Why DOJ Was Right Not to Appeal in Trans Case

As was announced earlier today, the Justice Department has determined that it will not appeal its loss in the case of Diane Schroer, “a retired Army Special Forces commander from Alexandria, Va., had been offered a job at the Library of Congress when he was a man, David Schroer,” and had the job “rescinded the day after Schroer told a library official he was going to have an operation to become a woman.”

This was a smart decision on the part of the Justice Department.

And before anyone asks how that doesn’t contradict my writing on the Justice Department’s obligations to defend the Defense of Marriage Act, Georgetown’s Nan Hunter does the work so I don’t have to:

This is the case that I have been saying for months would be an outrage if Justice decided to appeal.  Unlike DoMA, it does not call into question the validity of any federal statute; from the defendant’s point of view, it finds that a particular employment decision was unlawful and implicitly directs the federal government not to discriminate based on gender identity. In a Republican Justice Department, however, an appeal would have been likely because the law is not settled on the question of whether gender identity discrimination violates Title VII (although the courts have been pretty steadily moving in that direction).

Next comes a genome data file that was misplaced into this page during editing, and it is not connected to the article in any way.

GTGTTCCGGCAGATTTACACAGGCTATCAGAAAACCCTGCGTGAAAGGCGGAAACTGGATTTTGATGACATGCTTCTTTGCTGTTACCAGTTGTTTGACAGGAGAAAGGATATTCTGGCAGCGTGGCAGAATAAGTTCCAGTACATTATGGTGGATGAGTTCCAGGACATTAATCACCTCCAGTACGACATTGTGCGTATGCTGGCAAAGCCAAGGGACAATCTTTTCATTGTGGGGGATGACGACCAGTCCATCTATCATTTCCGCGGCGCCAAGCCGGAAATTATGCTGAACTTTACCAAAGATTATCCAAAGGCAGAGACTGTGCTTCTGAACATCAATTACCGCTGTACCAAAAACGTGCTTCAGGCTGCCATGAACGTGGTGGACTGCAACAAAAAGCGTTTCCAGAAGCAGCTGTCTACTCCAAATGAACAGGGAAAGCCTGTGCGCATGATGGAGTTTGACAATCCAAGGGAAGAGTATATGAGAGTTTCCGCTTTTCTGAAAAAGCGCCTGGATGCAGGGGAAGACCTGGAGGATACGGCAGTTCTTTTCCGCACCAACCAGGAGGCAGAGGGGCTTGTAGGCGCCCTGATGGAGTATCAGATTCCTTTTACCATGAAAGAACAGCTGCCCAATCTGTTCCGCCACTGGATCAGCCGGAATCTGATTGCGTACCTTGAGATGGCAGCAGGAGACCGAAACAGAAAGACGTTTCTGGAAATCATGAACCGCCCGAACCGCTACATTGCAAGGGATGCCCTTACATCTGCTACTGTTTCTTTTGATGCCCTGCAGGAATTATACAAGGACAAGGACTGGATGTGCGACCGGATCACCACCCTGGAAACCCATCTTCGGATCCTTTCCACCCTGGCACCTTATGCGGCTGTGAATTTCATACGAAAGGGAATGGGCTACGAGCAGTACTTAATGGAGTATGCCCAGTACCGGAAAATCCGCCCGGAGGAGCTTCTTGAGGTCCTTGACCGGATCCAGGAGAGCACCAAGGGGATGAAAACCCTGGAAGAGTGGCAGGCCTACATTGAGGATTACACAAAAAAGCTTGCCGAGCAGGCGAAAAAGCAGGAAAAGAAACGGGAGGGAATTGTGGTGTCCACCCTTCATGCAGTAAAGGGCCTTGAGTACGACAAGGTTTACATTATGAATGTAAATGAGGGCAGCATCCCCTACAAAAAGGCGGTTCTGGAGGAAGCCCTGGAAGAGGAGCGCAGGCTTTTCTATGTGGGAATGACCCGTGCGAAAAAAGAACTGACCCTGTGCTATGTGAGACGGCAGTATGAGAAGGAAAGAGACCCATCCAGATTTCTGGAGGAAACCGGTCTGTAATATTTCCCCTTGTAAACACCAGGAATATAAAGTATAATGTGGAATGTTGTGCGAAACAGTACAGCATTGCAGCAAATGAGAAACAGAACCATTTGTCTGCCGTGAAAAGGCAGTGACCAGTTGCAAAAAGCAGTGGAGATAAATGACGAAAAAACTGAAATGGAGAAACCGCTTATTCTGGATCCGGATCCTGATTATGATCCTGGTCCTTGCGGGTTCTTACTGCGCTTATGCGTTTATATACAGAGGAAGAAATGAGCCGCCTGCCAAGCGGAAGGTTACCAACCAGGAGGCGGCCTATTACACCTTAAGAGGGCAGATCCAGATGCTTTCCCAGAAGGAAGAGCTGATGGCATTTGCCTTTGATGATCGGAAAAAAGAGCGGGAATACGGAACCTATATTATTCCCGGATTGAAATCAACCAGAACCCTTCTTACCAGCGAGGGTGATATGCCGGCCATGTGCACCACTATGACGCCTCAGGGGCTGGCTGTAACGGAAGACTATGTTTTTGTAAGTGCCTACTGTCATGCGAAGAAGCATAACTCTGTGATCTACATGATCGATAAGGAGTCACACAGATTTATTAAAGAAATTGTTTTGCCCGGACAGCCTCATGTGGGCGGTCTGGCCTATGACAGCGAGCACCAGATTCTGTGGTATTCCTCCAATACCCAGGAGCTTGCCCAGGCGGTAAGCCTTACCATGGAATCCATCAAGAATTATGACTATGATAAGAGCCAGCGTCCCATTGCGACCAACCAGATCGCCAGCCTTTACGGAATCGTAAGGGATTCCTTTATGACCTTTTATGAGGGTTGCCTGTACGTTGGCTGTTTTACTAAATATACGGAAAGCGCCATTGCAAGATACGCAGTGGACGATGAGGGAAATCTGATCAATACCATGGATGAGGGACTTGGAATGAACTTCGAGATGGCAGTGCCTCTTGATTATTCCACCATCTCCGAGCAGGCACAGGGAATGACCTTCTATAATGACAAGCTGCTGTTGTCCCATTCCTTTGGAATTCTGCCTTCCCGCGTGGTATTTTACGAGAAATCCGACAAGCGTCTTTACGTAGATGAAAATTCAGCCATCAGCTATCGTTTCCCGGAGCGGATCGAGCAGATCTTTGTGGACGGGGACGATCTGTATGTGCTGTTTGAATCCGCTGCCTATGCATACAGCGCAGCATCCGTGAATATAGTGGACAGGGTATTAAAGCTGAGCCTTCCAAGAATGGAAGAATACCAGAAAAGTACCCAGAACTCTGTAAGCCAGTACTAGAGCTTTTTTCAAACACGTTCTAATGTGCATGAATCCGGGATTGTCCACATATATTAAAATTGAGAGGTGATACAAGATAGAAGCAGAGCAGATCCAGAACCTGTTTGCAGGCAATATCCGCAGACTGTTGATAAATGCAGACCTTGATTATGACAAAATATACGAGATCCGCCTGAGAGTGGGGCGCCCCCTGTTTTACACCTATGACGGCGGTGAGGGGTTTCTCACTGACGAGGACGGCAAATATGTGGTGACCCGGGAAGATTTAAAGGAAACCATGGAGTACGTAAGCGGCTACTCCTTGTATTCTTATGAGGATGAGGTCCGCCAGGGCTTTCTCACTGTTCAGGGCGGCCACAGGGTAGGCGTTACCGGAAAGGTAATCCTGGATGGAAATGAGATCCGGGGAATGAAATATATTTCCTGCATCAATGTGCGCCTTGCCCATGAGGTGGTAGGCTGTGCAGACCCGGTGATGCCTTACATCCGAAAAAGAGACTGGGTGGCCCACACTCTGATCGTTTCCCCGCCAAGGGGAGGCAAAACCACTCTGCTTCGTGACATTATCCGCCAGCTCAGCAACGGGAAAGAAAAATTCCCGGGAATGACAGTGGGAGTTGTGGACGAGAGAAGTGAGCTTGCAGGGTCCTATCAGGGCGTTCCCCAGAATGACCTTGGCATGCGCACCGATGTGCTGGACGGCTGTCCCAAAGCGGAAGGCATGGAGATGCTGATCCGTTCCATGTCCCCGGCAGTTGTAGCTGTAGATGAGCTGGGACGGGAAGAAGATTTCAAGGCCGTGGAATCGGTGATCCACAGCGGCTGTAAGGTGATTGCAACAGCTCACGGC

In other words, this is precisely the kind of case where DoJ traditionally has broad discretion not to appeal a decision that it has lost, where public policy concerns dictate otherwise.

Bookmark Prof. Hunter’s blog if you haven’t already!

Popularity: 2% [?]

About the Author

Chris Geidner is the award-winning senior political & legal reporter at BuzzFeed and has written for Metro Weekly, The Atlantic Online, The American Prospect, Advocate.com, Salon and other publications, as well as at his blog, Law Dork. He has appeared regularly on television commenting on current affairs, including MSNBC, PBS, HLN & Current. Prior to moving to D.C. in 2009, he served as an attorney on the senior staff at the Ohio Attorney General's Office and had earlier worked for a leading Columbus law firm. An extended biography can be found here, and you can follow him on Twitter.